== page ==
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Sugar – Sweet poison or elixir

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Ah! Such pure joy! I am referring to that ecstatic feeling following the ingestion of a tall glass of sugarcane juice.  Growing up, visits to the vegetable market culminated with a stop at the juice parlor.  Fresh squeezed, this refreshing elixir was the product of all natural ingredients – sugarcane, lemon, ginger and a hint of pepper.

This childhood memory came flooding to me as I was reading a very interesting cover article on Sugar in the latest issue of the National Geographic.  The author locates the earliest use of sugarcane in New Guinea over 10,000 years ago. Sugarcane was transformed into powder form sugar as we know it, in India, around 500 A.D, eventually perfected by the Arabs. From there it made it way around the world culminating in mass production through the use of plantations and slave trade. I urge you to read the article. It is full of fascinating historical tidbits (such as the origin of the word candy, its exalted status as “luxury spice”).

The article also traces the arc of its transformation from an exotic spice to the “sweet poison” that it is today. It is a major contributor to the prevalence of lifestyle diseases that are really driving up the cost of healthcare the world over.  The average sugar consumption in the US is a whopping 22.6 tsps per day, which translates to greater than 600 empty calories. Sugar consumption, according to an article in the Harvard College Global Health Review, has tripled in the last 50 years.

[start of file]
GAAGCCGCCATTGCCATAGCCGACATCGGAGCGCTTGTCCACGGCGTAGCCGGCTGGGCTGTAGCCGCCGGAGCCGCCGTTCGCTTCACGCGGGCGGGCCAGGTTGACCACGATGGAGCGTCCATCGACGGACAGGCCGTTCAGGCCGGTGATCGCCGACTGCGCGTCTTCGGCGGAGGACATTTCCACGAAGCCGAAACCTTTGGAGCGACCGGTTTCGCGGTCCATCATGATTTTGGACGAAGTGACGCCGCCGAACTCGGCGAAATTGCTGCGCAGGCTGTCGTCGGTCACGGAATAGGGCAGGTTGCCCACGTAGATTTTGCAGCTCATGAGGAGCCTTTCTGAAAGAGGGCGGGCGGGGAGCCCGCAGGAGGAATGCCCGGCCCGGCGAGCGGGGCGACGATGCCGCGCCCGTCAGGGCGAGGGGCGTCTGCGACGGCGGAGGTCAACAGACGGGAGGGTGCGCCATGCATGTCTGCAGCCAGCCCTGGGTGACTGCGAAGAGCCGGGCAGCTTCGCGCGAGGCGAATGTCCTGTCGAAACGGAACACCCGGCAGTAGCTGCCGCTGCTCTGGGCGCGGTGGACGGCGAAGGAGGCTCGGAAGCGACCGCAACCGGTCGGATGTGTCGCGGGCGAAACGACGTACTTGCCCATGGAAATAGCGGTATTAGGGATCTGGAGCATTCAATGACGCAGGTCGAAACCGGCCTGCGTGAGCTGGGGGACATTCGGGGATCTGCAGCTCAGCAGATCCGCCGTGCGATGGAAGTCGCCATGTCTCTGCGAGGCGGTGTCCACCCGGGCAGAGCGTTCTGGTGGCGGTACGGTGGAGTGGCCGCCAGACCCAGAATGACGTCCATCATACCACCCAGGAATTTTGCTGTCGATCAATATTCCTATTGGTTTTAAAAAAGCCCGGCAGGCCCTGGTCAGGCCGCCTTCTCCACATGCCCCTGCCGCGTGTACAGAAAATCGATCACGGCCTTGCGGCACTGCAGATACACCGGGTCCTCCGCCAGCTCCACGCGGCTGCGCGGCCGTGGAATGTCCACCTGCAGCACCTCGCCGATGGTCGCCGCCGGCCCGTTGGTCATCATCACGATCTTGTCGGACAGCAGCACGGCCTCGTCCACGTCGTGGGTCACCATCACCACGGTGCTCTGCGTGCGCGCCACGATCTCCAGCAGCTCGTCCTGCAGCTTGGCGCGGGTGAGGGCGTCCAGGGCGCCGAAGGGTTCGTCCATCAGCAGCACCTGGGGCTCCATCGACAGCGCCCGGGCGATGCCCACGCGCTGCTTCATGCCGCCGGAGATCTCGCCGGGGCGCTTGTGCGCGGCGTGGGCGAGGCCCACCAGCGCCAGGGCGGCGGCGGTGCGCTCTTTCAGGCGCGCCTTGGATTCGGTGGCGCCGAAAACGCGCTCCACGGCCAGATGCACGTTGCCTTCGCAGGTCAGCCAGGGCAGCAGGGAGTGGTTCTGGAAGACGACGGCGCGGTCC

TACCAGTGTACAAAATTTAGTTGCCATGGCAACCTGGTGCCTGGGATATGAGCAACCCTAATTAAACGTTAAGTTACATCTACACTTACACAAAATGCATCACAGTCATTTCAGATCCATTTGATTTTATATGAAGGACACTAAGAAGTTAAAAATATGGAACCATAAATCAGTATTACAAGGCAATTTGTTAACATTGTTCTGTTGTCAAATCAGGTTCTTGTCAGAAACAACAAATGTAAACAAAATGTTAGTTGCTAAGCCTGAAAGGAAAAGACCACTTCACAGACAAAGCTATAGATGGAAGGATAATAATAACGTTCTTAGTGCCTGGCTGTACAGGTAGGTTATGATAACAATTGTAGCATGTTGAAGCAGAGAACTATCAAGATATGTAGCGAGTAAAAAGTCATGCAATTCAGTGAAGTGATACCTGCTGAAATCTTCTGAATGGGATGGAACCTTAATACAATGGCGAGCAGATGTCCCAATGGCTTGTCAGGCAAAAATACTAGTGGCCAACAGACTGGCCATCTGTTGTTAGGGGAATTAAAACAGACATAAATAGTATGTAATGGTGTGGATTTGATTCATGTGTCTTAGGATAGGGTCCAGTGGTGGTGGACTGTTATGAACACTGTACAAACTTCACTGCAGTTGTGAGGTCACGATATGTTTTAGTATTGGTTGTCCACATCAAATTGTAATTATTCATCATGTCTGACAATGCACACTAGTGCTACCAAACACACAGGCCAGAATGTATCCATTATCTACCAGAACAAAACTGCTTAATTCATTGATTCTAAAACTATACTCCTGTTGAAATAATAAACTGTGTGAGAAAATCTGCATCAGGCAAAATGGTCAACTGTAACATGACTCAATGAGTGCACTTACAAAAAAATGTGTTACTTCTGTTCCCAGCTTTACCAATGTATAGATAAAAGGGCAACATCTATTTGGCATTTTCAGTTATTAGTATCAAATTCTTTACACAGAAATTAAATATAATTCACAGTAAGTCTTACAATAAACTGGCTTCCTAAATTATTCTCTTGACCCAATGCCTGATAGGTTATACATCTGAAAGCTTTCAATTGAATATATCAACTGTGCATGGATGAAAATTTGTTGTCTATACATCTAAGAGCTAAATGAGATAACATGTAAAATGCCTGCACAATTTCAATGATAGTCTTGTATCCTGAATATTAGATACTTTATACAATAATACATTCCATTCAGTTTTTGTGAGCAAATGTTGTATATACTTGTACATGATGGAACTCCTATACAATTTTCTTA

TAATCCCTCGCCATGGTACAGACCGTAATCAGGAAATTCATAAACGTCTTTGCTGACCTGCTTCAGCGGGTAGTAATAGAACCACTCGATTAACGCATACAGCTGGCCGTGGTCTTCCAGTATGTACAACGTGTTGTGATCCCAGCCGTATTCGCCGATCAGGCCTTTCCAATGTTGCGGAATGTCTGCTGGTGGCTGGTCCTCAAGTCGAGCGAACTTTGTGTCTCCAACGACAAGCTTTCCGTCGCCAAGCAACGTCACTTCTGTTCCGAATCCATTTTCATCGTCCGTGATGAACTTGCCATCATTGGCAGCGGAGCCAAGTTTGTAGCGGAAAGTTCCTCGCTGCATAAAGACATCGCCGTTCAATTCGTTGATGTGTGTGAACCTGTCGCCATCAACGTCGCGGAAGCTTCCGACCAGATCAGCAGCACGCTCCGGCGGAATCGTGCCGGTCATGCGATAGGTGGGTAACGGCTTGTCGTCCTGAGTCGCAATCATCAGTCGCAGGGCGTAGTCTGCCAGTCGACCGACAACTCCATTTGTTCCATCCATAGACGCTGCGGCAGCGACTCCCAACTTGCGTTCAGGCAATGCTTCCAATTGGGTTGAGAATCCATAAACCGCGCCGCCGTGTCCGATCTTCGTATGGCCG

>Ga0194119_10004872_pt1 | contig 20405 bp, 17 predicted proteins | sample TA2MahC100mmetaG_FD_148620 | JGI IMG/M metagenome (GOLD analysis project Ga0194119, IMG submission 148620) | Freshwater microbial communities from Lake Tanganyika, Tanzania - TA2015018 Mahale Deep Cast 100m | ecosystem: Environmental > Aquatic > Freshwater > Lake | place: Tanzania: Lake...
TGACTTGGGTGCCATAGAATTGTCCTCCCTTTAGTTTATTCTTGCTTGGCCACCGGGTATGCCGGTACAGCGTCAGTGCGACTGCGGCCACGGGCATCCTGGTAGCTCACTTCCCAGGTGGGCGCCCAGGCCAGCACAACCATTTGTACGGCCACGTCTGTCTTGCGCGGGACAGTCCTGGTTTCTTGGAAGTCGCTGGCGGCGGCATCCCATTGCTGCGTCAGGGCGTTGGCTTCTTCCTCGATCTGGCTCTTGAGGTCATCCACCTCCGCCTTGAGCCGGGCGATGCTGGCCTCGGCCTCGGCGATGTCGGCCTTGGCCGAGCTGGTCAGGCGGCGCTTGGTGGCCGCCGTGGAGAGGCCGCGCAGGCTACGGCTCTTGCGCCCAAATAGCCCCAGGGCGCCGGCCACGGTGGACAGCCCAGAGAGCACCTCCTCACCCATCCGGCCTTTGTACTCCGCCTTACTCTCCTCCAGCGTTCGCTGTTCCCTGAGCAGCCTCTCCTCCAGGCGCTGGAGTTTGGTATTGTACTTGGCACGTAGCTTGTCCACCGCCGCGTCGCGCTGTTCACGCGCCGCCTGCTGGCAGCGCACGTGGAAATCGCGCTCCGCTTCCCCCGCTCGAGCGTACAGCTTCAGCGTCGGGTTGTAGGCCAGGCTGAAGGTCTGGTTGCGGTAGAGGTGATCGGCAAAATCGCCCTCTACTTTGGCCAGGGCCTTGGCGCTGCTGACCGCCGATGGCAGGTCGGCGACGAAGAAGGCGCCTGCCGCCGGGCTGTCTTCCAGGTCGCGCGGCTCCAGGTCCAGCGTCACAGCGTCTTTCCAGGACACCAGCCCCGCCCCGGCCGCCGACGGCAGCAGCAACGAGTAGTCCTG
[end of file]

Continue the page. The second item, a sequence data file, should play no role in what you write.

Within this context, Mayor Bloomberg’s (of New York) ban on large sodas makes excellent sense.  Given that the outsized consumption of sugar has such huge societal costs, it seems ridiculous to exaggerate individual rights as witnessed by the court’s decision to strike down the ban, not to mention the relentless lobbying of business interests (soda manufacturers).

On a recent visit to India, I was struck by a remarkable fact. In the mom and pop stores[dominant business model but eroding because the Western chains are starting to slowly extinguish them], milkshakes, ice creams, and sodas are served in much smaller portions [think US kids size] compared to the US [read humongous].

Bloomberg’s ban then was absolutely a step in right direction: to put sugar back on the path to the high pedestal it once occupied and deserves.

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An interesting aside, on the topic of sugar.  I have always been amused by parents admonishing  their kids to not have sugary foods close to bedtime as they supposedly wire up the kids. Claudia Hammond of the BBC lays this myth to rest in this article – Does Sugar make kids hyperactive?

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Written by asterix98

August 5, 2013 at 5:24 am

Future diets

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Pretty soon the debates over free range chicken and the like will be over. That is, if we are to believe a picture of the future  painted by two Dutch reserachers from Wageningen University.